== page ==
When a batch job runs, the values may have been lowered by the
corresponding qualifiers on the DCL commands SUBMIT or SET QUEUE/ENTRY.
3.4.4 Required Memory Resources
On Alpha, for processing that involves system components, the following working set limits are suggested:
Note that the definitions of "small" and "large" working sets change with time, and the memory required may increase with the addition of new features to programs. Furthermore, many applications now take advantage of the increased memory capacity of newer Alpha systems and the increased addressing space available to programs. Applications, especially database and other data handling programs, may need much larger working sets than similar applications required in the past.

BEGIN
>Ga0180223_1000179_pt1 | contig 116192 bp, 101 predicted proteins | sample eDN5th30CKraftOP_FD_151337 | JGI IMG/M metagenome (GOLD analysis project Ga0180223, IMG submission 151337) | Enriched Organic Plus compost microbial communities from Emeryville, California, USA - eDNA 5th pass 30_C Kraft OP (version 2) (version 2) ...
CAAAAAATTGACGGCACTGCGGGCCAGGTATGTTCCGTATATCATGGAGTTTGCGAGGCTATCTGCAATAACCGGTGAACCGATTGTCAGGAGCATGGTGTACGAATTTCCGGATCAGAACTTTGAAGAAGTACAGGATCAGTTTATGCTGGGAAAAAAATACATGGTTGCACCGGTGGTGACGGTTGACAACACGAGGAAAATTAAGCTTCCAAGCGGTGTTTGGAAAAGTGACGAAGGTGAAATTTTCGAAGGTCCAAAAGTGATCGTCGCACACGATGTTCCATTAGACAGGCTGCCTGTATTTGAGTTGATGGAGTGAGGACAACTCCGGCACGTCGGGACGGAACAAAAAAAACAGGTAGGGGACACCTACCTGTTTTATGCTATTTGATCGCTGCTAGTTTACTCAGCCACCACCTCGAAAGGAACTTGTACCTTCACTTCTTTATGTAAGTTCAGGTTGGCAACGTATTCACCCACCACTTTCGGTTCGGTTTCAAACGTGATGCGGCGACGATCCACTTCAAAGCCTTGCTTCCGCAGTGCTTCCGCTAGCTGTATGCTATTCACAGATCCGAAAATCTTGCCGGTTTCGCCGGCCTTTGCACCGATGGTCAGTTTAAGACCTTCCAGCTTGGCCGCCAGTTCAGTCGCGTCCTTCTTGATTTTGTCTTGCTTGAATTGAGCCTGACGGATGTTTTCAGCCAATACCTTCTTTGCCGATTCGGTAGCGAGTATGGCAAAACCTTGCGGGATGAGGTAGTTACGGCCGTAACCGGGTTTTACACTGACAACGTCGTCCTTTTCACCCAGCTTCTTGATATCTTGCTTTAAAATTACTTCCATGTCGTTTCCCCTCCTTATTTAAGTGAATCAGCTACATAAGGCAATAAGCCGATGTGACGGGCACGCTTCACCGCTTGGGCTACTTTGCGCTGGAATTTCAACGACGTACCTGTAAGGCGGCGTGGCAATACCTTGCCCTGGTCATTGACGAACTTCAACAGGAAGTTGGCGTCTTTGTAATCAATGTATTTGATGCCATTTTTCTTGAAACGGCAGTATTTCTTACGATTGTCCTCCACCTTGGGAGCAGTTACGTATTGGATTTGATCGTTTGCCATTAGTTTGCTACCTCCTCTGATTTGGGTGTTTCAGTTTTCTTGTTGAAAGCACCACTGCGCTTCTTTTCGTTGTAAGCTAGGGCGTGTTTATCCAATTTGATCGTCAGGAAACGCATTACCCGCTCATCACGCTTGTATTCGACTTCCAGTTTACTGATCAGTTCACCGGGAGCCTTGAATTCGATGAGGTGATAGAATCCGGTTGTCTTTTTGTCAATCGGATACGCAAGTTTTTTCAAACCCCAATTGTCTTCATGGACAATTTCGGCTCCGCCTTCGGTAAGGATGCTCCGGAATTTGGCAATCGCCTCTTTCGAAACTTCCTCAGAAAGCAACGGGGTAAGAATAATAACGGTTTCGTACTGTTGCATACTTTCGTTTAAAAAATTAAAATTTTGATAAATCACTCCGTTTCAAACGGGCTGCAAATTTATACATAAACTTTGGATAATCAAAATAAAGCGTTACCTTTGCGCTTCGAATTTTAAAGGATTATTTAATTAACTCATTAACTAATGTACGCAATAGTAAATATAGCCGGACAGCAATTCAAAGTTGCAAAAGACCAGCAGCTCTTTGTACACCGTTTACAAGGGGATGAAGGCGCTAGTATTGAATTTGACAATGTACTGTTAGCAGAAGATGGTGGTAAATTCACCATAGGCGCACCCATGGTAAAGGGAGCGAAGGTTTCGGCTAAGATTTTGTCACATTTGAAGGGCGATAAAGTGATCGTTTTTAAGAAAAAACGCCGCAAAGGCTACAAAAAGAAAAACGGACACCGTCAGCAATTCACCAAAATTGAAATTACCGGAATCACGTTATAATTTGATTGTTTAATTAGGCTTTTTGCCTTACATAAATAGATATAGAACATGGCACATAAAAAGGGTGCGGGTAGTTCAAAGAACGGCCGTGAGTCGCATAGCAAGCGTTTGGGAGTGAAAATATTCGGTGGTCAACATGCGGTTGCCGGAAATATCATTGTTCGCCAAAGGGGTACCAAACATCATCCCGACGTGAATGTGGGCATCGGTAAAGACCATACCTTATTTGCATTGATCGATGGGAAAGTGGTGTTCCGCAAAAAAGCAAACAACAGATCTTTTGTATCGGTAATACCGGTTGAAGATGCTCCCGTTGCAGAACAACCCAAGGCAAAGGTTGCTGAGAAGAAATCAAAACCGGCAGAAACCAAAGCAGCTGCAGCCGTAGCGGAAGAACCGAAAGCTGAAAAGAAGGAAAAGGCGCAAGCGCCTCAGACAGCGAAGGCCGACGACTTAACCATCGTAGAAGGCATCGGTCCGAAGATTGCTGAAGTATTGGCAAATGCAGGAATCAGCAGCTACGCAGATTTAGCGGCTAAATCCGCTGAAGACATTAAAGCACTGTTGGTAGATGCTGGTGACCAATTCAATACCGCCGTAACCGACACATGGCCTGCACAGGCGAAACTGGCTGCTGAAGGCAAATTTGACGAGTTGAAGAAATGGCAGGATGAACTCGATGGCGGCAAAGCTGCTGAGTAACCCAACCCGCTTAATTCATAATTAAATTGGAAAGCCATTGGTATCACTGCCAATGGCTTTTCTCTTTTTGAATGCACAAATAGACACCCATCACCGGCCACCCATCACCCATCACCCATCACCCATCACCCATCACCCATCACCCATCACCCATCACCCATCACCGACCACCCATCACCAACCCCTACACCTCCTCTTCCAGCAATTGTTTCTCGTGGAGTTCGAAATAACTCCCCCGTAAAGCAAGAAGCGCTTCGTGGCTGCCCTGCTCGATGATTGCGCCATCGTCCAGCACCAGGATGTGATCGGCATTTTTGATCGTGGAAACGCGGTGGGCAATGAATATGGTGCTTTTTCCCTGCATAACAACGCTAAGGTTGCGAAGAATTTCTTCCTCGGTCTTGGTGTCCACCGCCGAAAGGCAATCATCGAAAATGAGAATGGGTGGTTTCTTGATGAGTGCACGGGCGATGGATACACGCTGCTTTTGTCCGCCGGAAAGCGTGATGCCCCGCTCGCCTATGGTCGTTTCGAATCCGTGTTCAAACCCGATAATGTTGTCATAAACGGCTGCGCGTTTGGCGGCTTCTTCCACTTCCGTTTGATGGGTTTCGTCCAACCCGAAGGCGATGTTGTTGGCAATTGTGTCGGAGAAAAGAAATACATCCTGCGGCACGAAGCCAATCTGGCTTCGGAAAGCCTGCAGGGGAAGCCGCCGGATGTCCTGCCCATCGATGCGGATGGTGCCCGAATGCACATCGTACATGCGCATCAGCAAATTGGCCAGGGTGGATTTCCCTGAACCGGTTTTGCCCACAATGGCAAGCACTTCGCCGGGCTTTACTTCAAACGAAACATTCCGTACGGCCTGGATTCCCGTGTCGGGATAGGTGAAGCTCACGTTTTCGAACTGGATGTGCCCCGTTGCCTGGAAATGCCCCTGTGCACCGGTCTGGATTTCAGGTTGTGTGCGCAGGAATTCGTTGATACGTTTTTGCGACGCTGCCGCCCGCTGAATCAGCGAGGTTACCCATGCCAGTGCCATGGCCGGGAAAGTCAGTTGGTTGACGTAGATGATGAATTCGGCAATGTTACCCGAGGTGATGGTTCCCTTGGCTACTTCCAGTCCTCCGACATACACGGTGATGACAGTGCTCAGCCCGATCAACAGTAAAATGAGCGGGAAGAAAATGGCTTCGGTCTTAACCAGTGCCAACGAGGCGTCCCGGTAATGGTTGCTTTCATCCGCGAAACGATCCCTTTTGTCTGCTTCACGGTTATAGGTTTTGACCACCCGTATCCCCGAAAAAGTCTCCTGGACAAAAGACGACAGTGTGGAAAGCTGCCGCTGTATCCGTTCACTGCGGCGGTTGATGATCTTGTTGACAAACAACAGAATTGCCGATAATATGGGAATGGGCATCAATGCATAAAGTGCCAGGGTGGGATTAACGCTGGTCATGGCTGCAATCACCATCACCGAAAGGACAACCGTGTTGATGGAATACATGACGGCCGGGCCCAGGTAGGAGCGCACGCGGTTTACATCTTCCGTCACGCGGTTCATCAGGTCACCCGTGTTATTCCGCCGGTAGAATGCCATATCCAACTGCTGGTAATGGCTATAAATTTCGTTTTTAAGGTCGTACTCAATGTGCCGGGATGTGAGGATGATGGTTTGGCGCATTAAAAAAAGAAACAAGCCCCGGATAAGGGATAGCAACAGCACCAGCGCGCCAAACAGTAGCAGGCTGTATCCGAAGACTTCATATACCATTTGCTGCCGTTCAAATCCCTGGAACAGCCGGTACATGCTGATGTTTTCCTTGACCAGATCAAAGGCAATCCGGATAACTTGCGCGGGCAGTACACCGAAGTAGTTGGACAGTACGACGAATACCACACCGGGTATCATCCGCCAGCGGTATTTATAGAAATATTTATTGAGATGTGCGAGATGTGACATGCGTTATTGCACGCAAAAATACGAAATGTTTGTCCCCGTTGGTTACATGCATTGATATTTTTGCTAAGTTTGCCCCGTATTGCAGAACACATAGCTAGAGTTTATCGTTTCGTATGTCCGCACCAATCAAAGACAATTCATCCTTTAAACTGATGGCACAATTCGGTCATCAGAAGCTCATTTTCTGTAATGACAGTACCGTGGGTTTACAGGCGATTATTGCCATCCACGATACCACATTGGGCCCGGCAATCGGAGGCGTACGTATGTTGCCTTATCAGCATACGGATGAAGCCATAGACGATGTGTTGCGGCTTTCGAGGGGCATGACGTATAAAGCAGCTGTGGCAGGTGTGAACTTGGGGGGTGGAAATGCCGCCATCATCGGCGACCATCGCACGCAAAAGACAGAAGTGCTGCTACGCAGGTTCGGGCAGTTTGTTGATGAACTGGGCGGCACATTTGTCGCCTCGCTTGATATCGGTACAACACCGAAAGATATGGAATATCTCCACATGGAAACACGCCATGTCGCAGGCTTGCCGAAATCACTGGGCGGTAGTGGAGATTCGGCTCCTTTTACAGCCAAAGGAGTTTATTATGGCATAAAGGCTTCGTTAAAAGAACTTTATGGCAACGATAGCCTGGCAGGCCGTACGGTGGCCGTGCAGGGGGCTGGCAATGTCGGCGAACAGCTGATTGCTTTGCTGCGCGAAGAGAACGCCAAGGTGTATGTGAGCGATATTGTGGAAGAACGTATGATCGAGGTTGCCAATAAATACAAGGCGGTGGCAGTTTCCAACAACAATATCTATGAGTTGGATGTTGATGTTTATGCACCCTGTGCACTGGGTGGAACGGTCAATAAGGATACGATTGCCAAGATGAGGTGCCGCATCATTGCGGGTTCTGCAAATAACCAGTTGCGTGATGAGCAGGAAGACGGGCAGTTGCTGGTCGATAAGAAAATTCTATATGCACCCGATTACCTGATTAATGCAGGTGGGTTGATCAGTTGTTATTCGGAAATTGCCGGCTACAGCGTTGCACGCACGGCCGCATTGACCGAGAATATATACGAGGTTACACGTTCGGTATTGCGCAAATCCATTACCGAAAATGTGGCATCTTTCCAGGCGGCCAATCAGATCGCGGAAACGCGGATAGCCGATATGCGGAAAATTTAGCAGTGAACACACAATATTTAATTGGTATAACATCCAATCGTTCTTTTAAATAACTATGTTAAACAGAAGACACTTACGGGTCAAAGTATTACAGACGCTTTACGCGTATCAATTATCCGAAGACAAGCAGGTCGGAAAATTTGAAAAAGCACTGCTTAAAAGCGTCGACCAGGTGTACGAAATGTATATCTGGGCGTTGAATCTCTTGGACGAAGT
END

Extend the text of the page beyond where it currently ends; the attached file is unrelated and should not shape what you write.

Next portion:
On VAX, for processing that involves system components, the following working set limits are suggested:
Programs that manipulate mostly code and that either include only small or moderate amounts of data or use RMS to process data on a per-record basis require only a small working set.
Programs that manipulate mostly data such as sort procedures,
compilers, linkers, assemblers, and librarians require a large working
This arrangement effectively forces users to submit large jobs for
batch processing because otherwise, the jobs will not run efficiently.
To further restrict the user who attempts to run a large job
interactively, you can impose CPU time limits in the UAF.
3.5 Automatic Working Set Adjustment (AWSA)
By reviewing the need for each process to add some pages to its working
set limit (based on the amount of page faulting), the operating system
can better balance the working set space allocation among processes.